After two long days (and long nights), the Senate finalized their budget for Fiscal Year 2014 (which starts in July), and in doing so brought some good tidings for health in Massachusetts. Perhaps the greatest win was in oral health – the Senate allocated $13 million to the MassHealth line item to restore coverage for dental fillings for MassHealth members. Senator Harriette Chandler led a group of senators to push for the increase. Limits in current coverage often force patients to choose between enduring months (or years) of dental pain due to untreated cavities, or undergoing the only... Read more »

Senate Budget Debate Starts Wednesday - Here's Our Amendment Recommendations

Tomorrow the state Senate will begin debating its version of the state budget for fiscal year 2014, which begins on July 1. Like the House budget did, the Senate Ways and Means version starts out with a strong commitment to building on the state's health coverage reforms through implementation of the ACA, and some substantial deficiencies in funding for health care programs. The best overview of the Senate budget comes, of course, from the Mass Budget and Policy Center. The overview notes the continued decline in support for public health: Read more »

Your Task Today: Call Your Senator To Restore Oral Health Fillings

The Senate budget released yesterday is a mix of good and disappointing, of course. We'll have a more detailed report, with all of our amendment recommendations, early next week. But for now we want to focus on the most glaring problem with the budget - no funds for dental fillings for some 800,00 low-income adults on MassHealth, including 120,000 seniors and 180,000 people with disabilities. Now, dentists can identify cavities during an examination, but with the exception of a small number of billing codes, fillings are not covered.  Left untreated, a simple cavity can lead to serious... Read more »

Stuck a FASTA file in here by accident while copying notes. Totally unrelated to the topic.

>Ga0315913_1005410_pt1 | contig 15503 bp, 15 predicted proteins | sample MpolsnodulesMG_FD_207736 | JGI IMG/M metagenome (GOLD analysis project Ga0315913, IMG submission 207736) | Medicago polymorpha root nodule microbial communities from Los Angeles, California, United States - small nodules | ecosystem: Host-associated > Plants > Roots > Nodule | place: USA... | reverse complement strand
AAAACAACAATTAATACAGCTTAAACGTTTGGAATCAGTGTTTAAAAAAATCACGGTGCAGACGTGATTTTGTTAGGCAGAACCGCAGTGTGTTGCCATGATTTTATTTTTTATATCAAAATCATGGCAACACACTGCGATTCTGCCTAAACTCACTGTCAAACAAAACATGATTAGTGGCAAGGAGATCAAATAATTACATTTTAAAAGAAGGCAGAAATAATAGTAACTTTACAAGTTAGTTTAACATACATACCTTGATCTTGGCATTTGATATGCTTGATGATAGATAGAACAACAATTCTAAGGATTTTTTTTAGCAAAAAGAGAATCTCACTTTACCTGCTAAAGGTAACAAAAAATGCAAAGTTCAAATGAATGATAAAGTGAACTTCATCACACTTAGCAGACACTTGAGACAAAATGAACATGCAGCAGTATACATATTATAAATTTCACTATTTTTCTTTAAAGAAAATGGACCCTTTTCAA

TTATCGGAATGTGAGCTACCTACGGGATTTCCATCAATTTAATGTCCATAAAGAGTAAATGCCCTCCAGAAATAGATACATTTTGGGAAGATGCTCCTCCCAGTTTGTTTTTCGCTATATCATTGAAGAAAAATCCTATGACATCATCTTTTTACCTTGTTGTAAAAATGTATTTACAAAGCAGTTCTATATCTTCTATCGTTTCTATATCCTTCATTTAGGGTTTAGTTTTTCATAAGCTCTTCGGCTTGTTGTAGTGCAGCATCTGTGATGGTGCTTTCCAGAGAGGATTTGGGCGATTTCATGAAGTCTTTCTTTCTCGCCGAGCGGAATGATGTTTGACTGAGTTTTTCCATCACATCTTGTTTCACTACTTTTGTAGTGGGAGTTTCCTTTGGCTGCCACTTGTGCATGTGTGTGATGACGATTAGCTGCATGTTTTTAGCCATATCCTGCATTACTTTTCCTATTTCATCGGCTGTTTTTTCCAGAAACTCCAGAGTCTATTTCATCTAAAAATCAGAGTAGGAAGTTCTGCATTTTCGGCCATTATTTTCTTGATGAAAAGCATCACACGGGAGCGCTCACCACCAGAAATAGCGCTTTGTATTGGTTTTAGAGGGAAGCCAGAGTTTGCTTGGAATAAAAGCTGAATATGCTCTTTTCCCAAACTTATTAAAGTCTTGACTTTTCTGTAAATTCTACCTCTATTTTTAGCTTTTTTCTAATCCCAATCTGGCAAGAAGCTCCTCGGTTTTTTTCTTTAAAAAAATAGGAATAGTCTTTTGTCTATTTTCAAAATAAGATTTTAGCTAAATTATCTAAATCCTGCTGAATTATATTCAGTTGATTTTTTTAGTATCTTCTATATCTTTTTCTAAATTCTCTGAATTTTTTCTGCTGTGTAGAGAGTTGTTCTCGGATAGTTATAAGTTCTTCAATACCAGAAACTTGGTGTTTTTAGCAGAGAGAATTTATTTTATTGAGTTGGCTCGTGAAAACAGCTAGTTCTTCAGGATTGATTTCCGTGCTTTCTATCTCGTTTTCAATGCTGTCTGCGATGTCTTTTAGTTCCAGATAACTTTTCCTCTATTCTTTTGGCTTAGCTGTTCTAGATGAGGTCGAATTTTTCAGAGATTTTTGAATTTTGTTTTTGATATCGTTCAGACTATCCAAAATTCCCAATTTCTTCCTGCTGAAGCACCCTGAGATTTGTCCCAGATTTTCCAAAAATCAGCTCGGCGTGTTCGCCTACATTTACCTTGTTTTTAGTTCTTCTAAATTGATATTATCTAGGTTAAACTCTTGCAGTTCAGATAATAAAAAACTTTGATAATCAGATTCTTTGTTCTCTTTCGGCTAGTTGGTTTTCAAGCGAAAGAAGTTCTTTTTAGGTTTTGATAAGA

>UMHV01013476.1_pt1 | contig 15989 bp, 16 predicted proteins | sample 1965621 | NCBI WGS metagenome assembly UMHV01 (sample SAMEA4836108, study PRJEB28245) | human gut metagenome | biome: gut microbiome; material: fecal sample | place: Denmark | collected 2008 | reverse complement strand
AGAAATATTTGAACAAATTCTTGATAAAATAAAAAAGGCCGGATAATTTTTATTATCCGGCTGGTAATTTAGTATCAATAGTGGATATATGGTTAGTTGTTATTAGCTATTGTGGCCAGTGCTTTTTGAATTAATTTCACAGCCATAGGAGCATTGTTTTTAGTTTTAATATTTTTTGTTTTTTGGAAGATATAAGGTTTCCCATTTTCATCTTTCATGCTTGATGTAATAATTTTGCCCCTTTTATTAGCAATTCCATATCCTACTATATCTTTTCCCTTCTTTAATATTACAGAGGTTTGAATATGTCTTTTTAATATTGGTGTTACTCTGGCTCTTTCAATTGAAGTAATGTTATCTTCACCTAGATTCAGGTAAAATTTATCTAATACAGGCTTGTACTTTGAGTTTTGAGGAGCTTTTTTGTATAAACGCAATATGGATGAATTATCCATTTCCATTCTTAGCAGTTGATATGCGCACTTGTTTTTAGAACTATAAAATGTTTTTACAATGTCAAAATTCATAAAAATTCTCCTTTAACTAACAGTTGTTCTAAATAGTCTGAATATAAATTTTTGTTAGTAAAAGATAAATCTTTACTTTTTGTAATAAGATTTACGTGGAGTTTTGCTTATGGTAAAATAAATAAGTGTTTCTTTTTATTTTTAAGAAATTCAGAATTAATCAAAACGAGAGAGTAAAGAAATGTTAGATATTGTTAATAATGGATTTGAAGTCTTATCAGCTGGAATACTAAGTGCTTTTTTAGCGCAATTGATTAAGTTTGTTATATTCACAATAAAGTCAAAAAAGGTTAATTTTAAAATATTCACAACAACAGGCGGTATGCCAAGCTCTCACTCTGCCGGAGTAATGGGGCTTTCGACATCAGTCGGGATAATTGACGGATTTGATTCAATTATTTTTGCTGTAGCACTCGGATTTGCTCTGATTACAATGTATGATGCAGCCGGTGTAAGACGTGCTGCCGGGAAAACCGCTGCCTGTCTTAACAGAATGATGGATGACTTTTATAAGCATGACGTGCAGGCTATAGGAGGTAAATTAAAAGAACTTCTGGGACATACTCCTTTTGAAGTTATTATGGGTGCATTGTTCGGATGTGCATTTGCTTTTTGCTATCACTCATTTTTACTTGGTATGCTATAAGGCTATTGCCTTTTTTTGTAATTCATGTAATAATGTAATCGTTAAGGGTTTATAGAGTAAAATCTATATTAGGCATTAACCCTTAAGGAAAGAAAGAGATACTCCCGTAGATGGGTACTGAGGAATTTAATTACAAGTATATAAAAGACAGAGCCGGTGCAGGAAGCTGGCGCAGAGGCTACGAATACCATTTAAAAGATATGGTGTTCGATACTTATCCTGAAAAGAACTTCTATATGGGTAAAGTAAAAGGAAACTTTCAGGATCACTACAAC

House Approves MassHealth Dental Fillings in Budget; Still Cuts MassHealth

It was hard to notice. But an obscure section in a the final, technical amendment during the House budget debate would allow over 800,000 low-income adults to receive dental fillings under the budget approved by the Massachusetts House of Representatives Wednesday night. The budget amendment added $17.2 million to restore coverage for fillings in the MassHealth adult dental plan, effective January 1, 2014. Those benefiting include 120,000 seniors and 180,000 people with disabilities. Oral health is a crucial part of overall health. Left untreated, dental decay can spread throughout the body,... Read more »

House Budget Debate: Call Now For MassHealth Dental Coverage and Staffing

This week starts the budget process in the state House of Representatives. For the next 3-4 days, the House will deal with some 888 amendments. The full budget and amendments are here.  You can also download the "Amendment Book" which has the amendments summarized and categorized by topic. I counted 49 in the Health and Human Services category, another 27 in the Mental Health and Disabilities category, and 58 in the Public Health category. That's a lot. Read more »